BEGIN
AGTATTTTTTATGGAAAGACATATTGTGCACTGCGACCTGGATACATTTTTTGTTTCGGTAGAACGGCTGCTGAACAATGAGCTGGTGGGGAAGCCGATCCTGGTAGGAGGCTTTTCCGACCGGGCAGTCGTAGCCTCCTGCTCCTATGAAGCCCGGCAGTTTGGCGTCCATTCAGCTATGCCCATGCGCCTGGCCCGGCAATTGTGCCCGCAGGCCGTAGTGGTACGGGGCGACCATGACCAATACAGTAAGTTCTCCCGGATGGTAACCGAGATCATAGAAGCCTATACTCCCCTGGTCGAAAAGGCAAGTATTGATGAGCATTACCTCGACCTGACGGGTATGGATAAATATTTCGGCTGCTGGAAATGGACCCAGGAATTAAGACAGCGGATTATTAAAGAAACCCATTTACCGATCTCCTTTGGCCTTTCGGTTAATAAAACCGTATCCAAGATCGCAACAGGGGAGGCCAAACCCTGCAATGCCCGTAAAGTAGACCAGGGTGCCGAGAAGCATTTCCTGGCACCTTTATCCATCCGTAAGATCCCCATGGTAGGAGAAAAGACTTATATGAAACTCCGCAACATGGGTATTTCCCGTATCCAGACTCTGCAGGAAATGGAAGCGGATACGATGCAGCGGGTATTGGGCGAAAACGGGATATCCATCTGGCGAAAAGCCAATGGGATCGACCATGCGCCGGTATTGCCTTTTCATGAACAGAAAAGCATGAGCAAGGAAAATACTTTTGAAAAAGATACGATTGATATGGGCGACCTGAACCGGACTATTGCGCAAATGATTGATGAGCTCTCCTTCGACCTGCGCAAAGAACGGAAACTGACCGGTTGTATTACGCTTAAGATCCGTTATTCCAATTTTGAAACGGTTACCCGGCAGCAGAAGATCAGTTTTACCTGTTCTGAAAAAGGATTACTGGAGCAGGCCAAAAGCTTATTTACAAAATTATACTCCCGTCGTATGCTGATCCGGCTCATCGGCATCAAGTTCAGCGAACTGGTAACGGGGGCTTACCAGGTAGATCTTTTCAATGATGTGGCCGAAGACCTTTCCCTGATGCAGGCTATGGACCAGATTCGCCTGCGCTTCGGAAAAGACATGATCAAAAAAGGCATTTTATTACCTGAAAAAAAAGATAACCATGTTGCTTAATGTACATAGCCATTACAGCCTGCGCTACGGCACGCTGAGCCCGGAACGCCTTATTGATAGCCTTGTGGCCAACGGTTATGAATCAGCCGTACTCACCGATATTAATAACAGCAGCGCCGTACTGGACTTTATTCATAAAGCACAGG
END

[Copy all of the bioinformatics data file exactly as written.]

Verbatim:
AGTATTTTTTATGGAAAGACATATTGTGCACTGCGACCTGGATACATTTTTTGTTTCGGTAGAACGGCTGCTGAACAATGAGCTGGTGGGGAAGCCGATCCTGGTAGGAGGCTTTTCCGACCGGGCAGTCGTAGCCTCCTGCTCCTATGAAGCCCGGCAGTTTGGCGTCCATTCAGCTATGCCCATGCGCCTGGCCCGGCAATTGTGCCCGCAGGCCGTAGTGGTACGGGGCGACCATGACCAATACAGTAAGTTCTCCCGGATGGTAACCGAGATCATAGAAGCCTATACTCCCCTGGTCGAAAAGGCAAGTATTGATGAGCATTACCTCGACCTGACGGGTATGGATAAATATTTCGGCTGCTGGAAATGGACCCAGGAATTAAGACAGCGGATTATTAAAGAAACCCATTTACCGATCTCCTTTGGCCTTTCGGTTAATAAAACCGTATCCAAGATCGCAACAGGGGAGGCCAAACCCTGCAATGCCCGTAAAGTAGACCAGGGTGCCGAGAAGCATTTCCTGGCACCTTTATCCATCCGTAAGATCCCCATGGTAGGAGAAAAGACTTATATGAAACTCCGCAACATGGGTATTTCCCGTATCCAGACTCTGCAGGAAATGGAAGCGGATACGATGCAGCGGGTATTGGGCGAAAACGGGATATCCATCTGGCGAAAAGCCAATGGGATCGACCATGCGCCGGTATTGCCTTTTCATGAACAGAAAAGCATGAGCAAGGAAAATACTTTTGAAAAAGATACGATTGATATGGGCGACCTGAACCGGACTATTGCGCAAATGATTGATGAGCTCTCCTTCGACCTGCGCAAAGAACGGAAACTGACCGGTTGTATTACGCTTAAGATCCGTTATTCCAATTTTGAAACGGTTACCCGGCAGCAGAAGATCAGTTTTACCTGTTCTGAAAAAGGATTACTGGAGCAGGCCAAAAGCTTATTTACAAAATTATACTCCCGTCGTATGCTGATCCGGCTCATCGGCATCAAGTTCAGCGAACTGGTAACGGGGGCTTACCAGGTAGATCTTTTCAATGATGTGGCCGAAGACCTTTCCCTGATGCAGGCTATGGACCAGATTCGCCTGCGCTTCGGAAAAGACATGATCAAAAAAGGCATTTTATTACCTGAAAAAAAAGATAACCATGTTGCTTAATGTACATAGCCATTACAGCCTGCGCTACGGCACGCTGAGCCCGGAACGCCTTATTGATAGCCTTGTGGCCAACGGTTATGAATCAGCCGTACTCACCGATATTAATAACAGCAGCGCCGTACTGGACTTTATTCATAAAGCACAGG